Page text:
• ‘He gave her a mock bow and pulled out a set of car keys from his pocket, ‘whatever you say, m'lady.’’
    • ‘He nodded towards the pictures and gave a mock bow.’
    • ‘Chavez replied with a smile and a mock bow, just before he grabbed Pen's hands, swept her off her feet and carried her up into the air, screaming.’
    • ‘As the skyline took a descending bow, we felt the surge of power riding the carriage to the top.’
    • ‘He looked down and saw she was on one knee, in a bow.’
    • ‘All of the younger class men sank to the floor in a bow, all except Jessica and Andrew.’
    • ‘‘Thank you, sire,’ she said in a bow before trailing after the two scouts in silence.’
    • ‘They bent down on one knee in a bow before their king.’
    • ‘I suppose my eyes conveyed the same message, and I smirked at him, inclining my head in a bow, before stepping up to shake his hand.’
    • ‘Branson inclined his head slightly in a bow, and Angelie curtsied again.’
    • ‘The song ended and I took a quick, self-conscious bow.’
    • ‘They also saluted him with a deep 45-degree bow in his honor.’
    • ‘Sir Robin, clean-cut and the soul of discretion, gives a brief head bow and addresses the Queen as ‘Your Majesty’.’
    • ‘Tyrielle went into a deep bow, his waist length hair touching the floor slightly.’
    • ‘Karajan modestly confines himself to initial bows and a last curtain embellished with bouquets.’
    • ‘Davis looked up and gave a signal of approval, and after a quick bow, the pair of messengers was gone.’
    • ‘Grasping the baton with both hands, he takes a single low bow, then turns to face the orchestra.’
    inclination, obeisance, nod, curtsy, bob, salaam, salutation
    View synonyms

Phrases

    bow and scrape
    • Behave in an obsequious way to someone in authority.

      ‘a jailer led them in, the fellow bowing and scraping as he recognized Sir John’
      • ‘So Russ flipped out and is in trouble for attacking some poor guy who was probably not in the mood to bow and scrape before the superstar.’
      • ‘The community are now having to bow and scrape, apologising and reasoning for what four freaks, four statistical anomalies, four twisted and tortured minds have done.’
      • ‘A stubborn defender of his own beliefs, and commendably reluctant to bow and scrape at the altar of the Old Firm, he may have overstepped the mark this time.’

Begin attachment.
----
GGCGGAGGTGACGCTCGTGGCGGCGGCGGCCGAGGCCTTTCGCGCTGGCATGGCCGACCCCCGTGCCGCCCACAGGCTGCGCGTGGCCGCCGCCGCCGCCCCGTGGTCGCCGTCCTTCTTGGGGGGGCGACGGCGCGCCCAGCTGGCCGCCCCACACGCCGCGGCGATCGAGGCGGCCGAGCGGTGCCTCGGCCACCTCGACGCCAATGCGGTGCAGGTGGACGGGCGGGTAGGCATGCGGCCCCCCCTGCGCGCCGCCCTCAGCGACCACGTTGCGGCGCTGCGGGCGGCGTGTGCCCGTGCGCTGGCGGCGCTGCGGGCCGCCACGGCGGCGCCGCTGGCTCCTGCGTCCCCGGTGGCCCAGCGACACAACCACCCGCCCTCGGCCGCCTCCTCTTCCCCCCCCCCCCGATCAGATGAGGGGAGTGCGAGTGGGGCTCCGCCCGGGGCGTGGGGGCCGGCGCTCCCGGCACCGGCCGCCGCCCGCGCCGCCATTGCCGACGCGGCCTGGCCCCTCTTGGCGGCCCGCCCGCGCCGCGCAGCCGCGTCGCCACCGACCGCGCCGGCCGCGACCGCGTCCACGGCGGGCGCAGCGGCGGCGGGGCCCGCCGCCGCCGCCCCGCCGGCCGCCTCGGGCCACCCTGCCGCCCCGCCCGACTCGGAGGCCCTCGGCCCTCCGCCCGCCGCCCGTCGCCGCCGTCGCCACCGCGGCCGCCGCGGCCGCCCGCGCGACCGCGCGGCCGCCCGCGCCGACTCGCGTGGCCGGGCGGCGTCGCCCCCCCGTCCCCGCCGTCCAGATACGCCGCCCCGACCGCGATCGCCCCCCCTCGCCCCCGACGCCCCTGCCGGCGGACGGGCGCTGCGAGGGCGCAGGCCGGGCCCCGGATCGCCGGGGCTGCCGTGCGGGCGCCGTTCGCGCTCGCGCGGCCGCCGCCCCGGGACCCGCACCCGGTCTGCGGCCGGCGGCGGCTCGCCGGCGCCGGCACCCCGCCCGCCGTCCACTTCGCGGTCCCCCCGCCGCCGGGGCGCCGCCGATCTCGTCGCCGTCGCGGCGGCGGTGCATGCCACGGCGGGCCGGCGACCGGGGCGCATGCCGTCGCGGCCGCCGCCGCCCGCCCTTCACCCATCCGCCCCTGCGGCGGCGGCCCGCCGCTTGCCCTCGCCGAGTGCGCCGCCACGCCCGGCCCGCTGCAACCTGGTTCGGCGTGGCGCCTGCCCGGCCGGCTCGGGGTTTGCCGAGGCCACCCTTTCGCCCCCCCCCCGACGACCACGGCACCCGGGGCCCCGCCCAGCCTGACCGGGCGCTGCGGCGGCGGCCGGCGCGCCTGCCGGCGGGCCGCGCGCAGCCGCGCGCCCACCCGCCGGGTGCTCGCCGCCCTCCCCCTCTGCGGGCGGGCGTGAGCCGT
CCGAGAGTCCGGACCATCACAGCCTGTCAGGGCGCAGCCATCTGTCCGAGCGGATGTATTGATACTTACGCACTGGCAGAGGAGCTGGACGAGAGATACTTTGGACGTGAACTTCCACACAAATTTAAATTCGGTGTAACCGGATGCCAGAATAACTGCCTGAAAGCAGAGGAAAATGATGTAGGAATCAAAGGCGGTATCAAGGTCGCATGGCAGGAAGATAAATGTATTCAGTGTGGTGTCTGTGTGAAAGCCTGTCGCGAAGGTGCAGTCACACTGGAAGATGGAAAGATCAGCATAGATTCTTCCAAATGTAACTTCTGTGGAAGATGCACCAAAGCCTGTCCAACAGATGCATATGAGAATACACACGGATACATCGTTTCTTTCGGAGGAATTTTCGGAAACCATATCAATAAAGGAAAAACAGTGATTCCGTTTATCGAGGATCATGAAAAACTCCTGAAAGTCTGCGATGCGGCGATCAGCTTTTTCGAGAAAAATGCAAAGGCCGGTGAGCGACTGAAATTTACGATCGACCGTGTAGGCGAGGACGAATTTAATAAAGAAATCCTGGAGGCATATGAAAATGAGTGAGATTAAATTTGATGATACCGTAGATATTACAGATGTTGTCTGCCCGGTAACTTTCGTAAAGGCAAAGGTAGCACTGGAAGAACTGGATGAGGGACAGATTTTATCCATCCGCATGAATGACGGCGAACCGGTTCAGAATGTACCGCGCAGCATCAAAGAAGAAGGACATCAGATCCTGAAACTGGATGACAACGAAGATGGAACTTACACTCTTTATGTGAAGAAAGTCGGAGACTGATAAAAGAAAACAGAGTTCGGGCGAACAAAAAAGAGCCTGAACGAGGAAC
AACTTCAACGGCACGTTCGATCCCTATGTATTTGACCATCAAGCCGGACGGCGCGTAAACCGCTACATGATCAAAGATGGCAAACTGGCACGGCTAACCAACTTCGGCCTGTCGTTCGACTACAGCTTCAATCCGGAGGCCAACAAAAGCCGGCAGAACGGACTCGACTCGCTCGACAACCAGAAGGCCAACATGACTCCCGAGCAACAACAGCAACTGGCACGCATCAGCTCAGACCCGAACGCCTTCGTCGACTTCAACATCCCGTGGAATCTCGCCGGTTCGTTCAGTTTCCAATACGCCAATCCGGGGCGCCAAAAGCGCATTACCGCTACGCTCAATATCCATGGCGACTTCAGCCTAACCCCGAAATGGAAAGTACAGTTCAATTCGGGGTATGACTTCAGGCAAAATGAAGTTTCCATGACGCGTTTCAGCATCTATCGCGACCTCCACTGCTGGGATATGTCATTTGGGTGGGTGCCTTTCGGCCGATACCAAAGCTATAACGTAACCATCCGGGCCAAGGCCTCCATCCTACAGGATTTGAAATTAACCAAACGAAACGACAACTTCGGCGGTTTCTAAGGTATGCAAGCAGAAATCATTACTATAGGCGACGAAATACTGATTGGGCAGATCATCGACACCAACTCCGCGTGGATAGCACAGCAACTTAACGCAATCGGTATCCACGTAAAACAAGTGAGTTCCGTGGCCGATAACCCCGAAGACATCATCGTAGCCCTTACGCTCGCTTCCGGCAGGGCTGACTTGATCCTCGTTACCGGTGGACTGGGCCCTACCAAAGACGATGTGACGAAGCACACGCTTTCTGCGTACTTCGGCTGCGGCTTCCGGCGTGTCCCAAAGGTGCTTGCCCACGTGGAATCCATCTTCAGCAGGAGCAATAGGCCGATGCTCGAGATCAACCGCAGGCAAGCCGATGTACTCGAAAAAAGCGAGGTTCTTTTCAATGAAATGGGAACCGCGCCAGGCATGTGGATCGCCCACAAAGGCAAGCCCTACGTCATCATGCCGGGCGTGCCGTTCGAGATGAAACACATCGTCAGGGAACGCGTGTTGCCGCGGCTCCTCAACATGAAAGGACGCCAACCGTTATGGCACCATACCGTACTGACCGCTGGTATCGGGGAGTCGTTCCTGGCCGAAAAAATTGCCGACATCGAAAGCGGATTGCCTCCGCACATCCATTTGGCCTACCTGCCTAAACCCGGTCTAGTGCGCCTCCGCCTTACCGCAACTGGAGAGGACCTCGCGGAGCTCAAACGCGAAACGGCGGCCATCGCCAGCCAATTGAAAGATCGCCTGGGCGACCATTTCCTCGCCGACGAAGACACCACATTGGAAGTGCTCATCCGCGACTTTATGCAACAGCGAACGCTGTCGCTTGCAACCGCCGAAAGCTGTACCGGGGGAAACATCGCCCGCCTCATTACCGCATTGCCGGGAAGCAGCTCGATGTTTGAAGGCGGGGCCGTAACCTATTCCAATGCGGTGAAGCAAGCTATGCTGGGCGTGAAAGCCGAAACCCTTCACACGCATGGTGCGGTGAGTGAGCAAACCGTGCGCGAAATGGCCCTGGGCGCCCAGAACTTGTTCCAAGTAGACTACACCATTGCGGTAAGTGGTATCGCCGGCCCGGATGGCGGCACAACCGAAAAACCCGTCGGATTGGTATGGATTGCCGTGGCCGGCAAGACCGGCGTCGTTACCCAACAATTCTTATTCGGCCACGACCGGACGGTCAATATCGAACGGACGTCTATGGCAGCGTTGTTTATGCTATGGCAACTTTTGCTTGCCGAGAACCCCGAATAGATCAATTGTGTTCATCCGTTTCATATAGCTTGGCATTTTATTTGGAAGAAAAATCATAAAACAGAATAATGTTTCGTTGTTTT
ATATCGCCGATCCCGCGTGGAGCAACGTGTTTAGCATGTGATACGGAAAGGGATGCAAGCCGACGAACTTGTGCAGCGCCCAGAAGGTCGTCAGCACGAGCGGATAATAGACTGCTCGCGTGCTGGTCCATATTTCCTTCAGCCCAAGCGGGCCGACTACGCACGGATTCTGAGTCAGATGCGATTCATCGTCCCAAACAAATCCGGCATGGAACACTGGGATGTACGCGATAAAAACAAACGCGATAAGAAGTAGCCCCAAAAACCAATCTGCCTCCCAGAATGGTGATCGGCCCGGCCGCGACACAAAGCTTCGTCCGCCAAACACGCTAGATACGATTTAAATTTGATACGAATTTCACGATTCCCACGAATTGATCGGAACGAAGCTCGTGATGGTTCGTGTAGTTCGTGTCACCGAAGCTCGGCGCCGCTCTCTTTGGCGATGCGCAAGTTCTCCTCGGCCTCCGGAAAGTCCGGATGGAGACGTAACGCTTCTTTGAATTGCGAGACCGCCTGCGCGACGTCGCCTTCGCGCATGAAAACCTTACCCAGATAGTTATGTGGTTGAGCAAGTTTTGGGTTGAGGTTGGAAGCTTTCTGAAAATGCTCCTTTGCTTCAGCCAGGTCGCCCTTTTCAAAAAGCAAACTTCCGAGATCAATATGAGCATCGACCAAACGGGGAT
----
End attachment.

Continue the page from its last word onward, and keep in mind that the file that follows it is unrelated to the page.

• ‘The fact is that we are expected to bow and scrape to them simply because they were born with that name (or obtained it through marriage).’
      • ‘People are expected to curtsey, bow and scrape before them.’
      • ‘Why is it American media types bow and scrape before Europeans as our obvious genetic masters?’
      • ‘How could a region that possessed such an incomparable language bow and scrape to States where people spoke the inferior Hindi?’
      • ‘Just how long is a refugee supposed to bow and scrape?’
      • ‘But every time we do so, we have had to bow and scrape and beg and plead to please be allowed to do the right thing.’
      • ‘Just so long as we don't have to bow and scrape too much we'll do our bit to improve her day, just as she's done hers to improve all of mine.’
      • ‘He further remarked that Americans were fierce egalitarians who, despite differences of income and status, refused to bow and scrape before anybody.’
      • ‘You can bet on football and basketball with drug-dealing bookmakers as long as you bow and scrape and genuflect when called onto the commissioner's carpet.’
      • ‘Last month, I met him at another awards ceremony, and he got similarly royal treatment, with well-wishers and sycophants issuing forth to bow and scrape.’
      • ‘Break it up, and let us staff it with people who care about what they do, and do not have to bow and scrape to a Government bureaucracy that inhibits them from being as constructive as they possibly can be.’
      • ‘The waiters will bow and scrape and tend to your every wish, for I will have pre-arranged this level of service with the manager.’
      • ‘A series of columns in the November 25 issue all exhibited an irrepressible need to bow and scrape before the Republican right.’
      • ‘Don't call me Lord Peter, Charles, I refuse to allow a perfectly decent though rather dull man to bow and scrape to me!’
      • ‘I was of one of the most noble families of the Roman Empire, yet this man inspired such a fear in me that I would bow and scrape to him.’
      • ‘At the same time, don't bow and scrape before the vulgar, even when they are proud and full of themselves.’
      • ‘The idea that we should bow and scrape to such a family is obscene.’
    take a bow
    • Acknowledge applause after a performance by bowing.

      ‘the music ended and the girl took a bow’
      ‘for shrewd transfers the team's manager must take a well-deserved bow’
      • ‘A young woman takes a bow after her ‘performance’.’
      • ‘Her son Teddy, a musician in his own right who co-wrote some of the songs on her comeback album, tells her exasperatedly that she is meant to stay on stage at the end of her performance and take a bow, not scurry off into the wings.’
      • ‘When the conductor beckoned them to take a bow after the performance, the audience rose as one to acclaim them.’
      • ‘All in all a great performance from everyone so take a bow folks and congratulations to all involved.’